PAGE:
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Justice Department Blasts Texas Voter ID Law

U.S. Attorney General Eric Holder (l) and Texas Attorney General Greg Abbott have clashed over Voter ID requirements.
Holder photo courtesy Justice Department; Abbott photo courtesy Texas Attorney General
U.S. Attorney General Eric Holder (l) and Texas Attorney General Greg Abbott have clashed over Voter ID requirements.

The U.S. Department of Justice says a Texas law requiring most people to show ID before they can vote will discriminate against minorities.

In court documents filed today, the department says there is substantial evidence that minorities will be affected the most:

Among other evidence, records produced by the State of Texas indicate that S.B. 14 will disenfranchise at least 600,000 voters who currently lack necessary photo identification and that minority registered voters will be disproportionately affected by the law, based on both a greater likelihood of lacking a required form of photo identification and a lesser ability to obtain a necessary identification.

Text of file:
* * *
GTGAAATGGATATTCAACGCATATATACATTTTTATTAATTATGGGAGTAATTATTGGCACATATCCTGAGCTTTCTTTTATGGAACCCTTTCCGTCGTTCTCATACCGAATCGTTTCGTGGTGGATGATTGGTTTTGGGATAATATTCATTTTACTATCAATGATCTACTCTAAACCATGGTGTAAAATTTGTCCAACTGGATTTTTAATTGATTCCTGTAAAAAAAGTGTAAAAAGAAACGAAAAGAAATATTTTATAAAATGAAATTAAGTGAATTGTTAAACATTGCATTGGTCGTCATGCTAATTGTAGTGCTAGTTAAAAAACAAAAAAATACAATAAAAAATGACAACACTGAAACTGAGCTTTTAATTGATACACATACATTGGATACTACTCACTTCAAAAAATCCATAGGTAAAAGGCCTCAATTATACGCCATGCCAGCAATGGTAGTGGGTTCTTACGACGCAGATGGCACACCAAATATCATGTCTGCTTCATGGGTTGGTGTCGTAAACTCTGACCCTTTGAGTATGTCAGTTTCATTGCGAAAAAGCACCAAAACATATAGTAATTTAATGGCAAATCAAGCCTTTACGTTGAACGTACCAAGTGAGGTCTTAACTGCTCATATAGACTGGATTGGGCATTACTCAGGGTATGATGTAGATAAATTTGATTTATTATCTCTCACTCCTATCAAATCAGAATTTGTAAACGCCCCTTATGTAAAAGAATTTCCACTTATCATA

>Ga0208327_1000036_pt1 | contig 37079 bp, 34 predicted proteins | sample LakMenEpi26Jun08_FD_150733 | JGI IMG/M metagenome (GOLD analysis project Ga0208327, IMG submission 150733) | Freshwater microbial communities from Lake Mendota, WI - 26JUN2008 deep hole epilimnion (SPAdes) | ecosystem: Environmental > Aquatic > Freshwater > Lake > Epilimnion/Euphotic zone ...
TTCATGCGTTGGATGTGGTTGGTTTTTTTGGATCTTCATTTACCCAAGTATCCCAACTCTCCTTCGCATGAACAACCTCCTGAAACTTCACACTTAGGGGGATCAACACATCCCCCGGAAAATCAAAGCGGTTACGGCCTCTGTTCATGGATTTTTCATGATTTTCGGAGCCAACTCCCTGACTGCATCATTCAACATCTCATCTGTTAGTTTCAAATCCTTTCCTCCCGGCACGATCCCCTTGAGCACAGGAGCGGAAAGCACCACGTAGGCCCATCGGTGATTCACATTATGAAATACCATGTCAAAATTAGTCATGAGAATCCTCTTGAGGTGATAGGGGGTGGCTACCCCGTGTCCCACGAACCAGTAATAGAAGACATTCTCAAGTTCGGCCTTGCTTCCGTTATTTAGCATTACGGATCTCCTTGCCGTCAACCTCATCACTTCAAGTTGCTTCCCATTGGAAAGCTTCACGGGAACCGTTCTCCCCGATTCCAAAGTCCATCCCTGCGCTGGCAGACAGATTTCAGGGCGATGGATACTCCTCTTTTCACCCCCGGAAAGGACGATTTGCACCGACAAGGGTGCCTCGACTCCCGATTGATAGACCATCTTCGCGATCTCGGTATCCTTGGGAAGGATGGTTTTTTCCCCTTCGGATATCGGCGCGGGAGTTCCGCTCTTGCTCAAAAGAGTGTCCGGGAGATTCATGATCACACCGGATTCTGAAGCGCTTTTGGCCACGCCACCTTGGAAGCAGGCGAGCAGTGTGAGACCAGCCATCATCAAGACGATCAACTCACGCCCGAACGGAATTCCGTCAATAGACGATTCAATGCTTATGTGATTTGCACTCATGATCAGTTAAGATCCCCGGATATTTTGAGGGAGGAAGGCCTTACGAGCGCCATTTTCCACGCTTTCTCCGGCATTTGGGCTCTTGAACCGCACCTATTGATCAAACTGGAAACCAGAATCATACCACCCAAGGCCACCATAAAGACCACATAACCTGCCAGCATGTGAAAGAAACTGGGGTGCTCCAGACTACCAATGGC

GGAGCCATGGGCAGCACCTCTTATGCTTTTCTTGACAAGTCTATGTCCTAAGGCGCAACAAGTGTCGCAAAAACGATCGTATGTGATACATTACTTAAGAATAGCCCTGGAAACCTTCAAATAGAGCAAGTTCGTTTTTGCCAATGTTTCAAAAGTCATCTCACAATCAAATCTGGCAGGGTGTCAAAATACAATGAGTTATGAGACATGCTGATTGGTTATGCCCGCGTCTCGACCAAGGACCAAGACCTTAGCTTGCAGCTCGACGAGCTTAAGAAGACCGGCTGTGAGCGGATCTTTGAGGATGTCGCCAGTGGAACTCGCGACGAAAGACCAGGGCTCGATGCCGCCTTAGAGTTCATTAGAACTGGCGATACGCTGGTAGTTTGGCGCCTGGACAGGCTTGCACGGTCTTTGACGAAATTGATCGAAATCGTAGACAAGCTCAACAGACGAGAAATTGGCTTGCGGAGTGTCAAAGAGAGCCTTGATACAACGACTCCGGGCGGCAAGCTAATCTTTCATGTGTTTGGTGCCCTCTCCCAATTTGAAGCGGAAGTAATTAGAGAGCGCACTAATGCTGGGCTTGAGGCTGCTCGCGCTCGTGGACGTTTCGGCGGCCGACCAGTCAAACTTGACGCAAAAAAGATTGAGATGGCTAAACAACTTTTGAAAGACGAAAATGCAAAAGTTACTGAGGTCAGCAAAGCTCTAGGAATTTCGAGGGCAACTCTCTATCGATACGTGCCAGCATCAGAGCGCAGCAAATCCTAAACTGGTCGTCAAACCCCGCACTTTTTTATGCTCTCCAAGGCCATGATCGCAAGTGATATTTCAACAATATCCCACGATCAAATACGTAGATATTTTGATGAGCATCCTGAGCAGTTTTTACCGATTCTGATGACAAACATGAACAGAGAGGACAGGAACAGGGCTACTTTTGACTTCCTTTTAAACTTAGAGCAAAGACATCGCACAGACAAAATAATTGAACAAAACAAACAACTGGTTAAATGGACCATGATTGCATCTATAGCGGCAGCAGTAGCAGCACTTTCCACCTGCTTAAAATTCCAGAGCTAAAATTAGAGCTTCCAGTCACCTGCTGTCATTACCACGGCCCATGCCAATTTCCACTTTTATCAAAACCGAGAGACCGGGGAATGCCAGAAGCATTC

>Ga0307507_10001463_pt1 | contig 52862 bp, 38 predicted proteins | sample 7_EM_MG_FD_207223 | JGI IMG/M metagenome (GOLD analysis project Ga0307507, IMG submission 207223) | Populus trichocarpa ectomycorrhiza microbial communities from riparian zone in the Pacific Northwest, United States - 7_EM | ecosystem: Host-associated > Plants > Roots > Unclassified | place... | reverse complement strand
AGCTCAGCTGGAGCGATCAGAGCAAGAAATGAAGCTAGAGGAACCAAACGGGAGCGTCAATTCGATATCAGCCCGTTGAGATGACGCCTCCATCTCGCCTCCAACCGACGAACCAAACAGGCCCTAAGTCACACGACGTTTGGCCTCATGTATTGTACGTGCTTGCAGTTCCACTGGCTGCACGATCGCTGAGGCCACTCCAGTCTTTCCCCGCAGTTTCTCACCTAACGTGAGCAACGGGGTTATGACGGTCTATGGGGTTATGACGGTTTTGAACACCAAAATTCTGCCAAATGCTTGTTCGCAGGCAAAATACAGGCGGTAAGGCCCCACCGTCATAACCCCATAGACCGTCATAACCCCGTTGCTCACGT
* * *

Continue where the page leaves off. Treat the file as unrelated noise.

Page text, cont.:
The document was filed in response to Texas Attorney General Greg Abbott’s plea to block the Justice Department from gaining access to state lawmaker’s work papers and communications dealing with the creation of the law. Abbott has argued those communications are privileged, but the department says no such privilege exists.

The move comes amid a broader skirmish between the state and the Justice Department. Last month, Abbott’s office brought a lawsuit against the department challenging the constitutionality Section Five of the Voting Rights Act, which requires the Justice Department to preclear changes to voting programs – such as the Voter ID law – in Southern states, including Texas.  

The Justice Department has already blocked the voter ID law from being used during the May 29 primary election. A trial over the law is set to begin in July.

Wells has been a part of KUT News since 2012, when he was hired as the station's first online reporter. He's currently the social media host and producer for Texas Standard, KUT's flagship news program. In between those gigs, he served as online editor for KUT, covering news in Austin, Central Texas and beyond.
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